Yahya Kurama, professor and associate chair of the Department of Civil & Environmental Engineering & Earth Sciences, and Brian Smith, assistant teaching professor of Civil & Environmental Engineering & Earth Sciences, have been named recipients of the Precast/Prestressed Concrete Institute’s Charles C. Zollman Award for 2015. The award recognizes that paper published in the PCI Journal that is most “worthy of special commendation for its merit as a contribution in advancing the state-of-the-art of precast and prestressed concrete.” A formal presentation will be made during the 2015 PCI Fall Committee Days and Membership Conference in Louisville, Ky., in October.
The paper, titled “Seismic Design Guidelines for Solid and Perforated Hybrid Precast Concrete Shear Walls,” proposes seismic design and detailing guidelines supporting code approval of special unbonded posttensioned hybrid precast concrete shear walls for use in moderate and high seismic regions of the U.S. The specific recommendations allow practicing engineers and precast concrete producers to design American Concrete Institute (ACI) compliant special hybrid precast concrete shear walls with predictable, reliable, and improved seismic performance.
Kurama’s research interests include the behavior and design of building structures as they respond to earthquakes, seismic risk assessment of historical unreinforced masonry, use of recycled materials for increased sustainability of concrete structures, behavior and design of reinforced concrete buildings under extreme fire exposure, and design of nuclear reinforced concrete structures with reduced field construction times and fabrication costs.
In addition to his duties within the department and classroom, Kurama is a licensed professional engineer and is a member of the PCI, ACI, and American Society of Civil Engineers (ASCE). He has served as a faculty fellow of the Kaneb Center for Teaching & Learning at Notre Dame and is a member of the PCI Student Education and Seismic committees; ACI committees on Performance-Based Seismic Design of Concrete Buildings and Concrete with Recycled Materials; and Joint ACI/ASCE Committee on Precast Concrete Structures. He currently serves as an associate editor for the ASCE Journal of Structural Engineering.
A faculty member since 1998, Kurama was a recipient of the PCI Distinguished Educator Award in 2014, the Rev. Edmund P. Joyce, C.S.C., Award for Excellence in Undergraduate Teaching at Notre Dame in 2013 and 2008, the ASCE State-of-the-Art of Civil Engineering Award in 2012, the PCI Central Region University Professor of the Year Award in 2012, and the PCI Young Educator Achievement Award in 2005. He was co-recipient of the ASCE T.Y. Lin Award in 2003 and the PCI Martin P. Korn Award in 2002. He also received a National Science Foundation CAREER Award in 1998.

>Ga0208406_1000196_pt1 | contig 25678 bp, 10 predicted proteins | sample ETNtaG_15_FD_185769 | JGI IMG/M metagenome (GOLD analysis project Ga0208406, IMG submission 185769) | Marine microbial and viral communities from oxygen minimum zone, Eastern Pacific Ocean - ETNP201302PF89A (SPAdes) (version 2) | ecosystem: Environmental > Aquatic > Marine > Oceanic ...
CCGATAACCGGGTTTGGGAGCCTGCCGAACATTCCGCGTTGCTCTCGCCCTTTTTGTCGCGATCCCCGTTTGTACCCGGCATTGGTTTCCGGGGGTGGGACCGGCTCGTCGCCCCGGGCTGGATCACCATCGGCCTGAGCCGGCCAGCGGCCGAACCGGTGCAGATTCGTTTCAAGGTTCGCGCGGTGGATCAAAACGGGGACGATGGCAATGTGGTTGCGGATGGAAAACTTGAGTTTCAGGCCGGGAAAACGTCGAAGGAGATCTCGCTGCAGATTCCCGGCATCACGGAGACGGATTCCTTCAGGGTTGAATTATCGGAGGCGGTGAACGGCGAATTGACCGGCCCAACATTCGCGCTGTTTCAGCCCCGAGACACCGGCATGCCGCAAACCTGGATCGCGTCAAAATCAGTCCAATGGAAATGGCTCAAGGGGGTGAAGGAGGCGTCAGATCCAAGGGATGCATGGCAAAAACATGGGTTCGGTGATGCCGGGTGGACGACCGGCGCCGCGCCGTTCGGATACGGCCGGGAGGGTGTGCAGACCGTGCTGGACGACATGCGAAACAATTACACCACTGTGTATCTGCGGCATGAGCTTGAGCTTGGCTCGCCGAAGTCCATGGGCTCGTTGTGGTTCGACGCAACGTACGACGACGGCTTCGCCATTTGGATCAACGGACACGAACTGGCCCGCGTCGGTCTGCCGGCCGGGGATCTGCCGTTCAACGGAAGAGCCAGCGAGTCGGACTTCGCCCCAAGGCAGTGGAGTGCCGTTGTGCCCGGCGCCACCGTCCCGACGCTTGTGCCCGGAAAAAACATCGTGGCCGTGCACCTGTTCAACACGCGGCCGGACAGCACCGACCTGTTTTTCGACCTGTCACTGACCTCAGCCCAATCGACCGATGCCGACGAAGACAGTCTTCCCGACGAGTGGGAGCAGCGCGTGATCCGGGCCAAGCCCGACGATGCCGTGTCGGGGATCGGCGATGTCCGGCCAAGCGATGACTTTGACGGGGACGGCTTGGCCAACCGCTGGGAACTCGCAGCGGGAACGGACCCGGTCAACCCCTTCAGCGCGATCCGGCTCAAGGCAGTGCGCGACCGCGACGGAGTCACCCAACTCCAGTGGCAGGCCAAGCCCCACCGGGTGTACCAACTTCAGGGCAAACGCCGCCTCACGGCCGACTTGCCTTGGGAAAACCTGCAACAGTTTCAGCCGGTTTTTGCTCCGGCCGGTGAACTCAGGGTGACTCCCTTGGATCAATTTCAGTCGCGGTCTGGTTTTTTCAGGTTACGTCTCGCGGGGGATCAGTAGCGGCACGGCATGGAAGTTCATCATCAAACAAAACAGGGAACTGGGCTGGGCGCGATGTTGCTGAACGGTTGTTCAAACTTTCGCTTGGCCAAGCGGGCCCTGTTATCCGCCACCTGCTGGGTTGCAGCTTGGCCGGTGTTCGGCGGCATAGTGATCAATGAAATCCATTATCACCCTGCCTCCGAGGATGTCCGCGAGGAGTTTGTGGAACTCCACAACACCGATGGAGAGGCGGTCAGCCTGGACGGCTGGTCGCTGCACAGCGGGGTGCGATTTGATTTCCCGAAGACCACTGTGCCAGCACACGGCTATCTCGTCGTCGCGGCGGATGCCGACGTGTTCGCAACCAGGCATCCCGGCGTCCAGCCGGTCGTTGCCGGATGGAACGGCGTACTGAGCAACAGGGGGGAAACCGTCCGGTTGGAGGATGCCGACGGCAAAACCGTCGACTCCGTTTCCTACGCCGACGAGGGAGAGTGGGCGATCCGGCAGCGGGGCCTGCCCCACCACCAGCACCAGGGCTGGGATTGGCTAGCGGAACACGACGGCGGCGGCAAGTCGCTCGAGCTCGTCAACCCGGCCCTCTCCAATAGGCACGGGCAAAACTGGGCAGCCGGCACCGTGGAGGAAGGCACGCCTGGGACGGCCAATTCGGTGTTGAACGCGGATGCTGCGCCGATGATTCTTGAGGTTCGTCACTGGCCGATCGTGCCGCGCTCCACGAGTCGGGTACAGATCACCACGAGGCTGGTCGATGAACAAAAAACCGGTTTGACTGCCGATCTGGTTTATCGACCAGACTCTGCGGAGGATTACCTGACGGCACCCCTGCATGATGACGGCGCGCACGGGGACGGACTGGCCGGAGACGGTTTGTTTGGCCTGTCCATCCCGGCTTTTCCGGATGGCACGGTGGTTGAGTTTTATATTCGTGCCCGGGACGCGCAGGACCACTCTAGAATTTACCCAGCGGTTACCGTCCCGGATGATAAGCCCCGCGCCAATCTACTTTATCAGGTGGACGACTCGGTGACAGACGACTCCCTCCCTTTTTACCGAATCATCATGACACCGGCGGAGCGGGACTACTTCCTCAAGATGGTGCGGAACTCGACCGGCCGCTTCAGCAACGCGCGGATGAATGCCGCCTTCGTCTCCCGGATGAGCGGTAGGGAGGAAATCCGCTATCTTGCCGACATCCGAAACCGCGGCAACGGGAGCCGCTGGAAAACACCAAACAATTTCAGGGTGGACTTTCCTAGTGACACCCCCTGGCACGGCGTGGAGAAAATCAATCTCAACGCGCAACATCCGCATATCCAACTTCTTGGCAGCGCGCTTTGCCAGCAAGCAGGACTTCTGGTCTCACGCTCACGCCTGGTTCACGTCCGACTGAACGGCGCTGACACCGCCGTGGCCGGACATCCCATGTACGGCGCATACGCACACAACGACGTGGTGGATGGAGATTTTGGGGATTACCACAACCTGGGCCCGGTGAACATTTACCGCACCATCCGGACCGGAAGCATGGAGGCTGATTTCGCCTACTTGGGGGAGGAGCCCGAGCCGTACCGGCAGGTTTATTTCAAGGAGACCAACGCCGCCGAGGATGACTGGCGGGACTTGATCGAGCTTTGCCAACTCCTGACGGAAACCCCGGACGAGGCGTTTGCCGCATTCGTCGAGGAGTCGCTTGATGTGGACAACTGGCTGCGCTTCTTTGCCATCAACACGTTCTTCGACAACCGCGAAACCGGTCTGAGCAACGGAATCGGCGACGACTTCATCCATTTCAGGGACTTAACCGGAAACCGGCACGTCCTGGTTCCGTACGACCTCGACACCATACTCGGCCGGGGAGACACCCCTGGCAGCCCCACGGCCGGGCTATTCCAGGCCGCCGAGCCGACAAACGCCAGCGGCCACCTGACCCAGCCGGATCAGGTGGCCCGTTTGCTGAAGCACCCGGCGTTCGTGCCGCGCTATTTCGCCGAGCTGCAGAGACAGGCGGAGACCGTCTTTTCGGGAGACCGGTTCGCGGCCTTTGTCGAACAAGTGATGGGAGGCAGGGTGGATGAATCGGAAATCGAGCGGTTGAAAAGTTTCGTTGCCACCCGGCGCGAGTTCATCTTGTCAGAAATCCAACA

Smith’s primary research interests include concrete structures, innovative structural systems, earthquake engineering, and retrofitting/rehabilitation of existing structures. In addition to courses in the College of Engineering, Smith also teaches structural design courses in the School of Architecture.
Smith is a member of the American Institute of Steel Construction (AISC), ASCE, Earthquake Engineering Research Institute (EERI), and PCI. He was part of the design and construction administration team that received the AISC Presidential Award for Excellence in Structural Engineering in 2008 and the Structural Engineers Association of Northern California (SEAONC) Certificate for Best Retrofit/Alteration in 2007 for the State Bar Building of California in San Francisco, Calif. He has also been awarded various fellowships for teaching and research, including the PCI Annual Convention and Exhibition Travel Fellowship and the Notre Dame First-Year Engineering Teaching Apprentice Program (FYETAP) Fellowship, both in 2011.
A graduate of Notre Dame, Smith is a licensed professional engineer. He joined the department faculty in 2012, having previously served as an associate engineer at Wiss, Janney, Elstner Associates, Inc., and a project engineer at Madsen, Kneppers, and Associates, Inc., working on projects such as the I-880/I-80 overpass bridge collapse in Oakland, Calif., and the seismic evaluation of U.S. Embassy residential facilities in Istanbul, Turkey.
For more information about their work in hybrid precast wall systems for seismic regions, visit http://hybridwalls.nd.edu/
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Originally published by research.nd.edu on September 01, 2015.at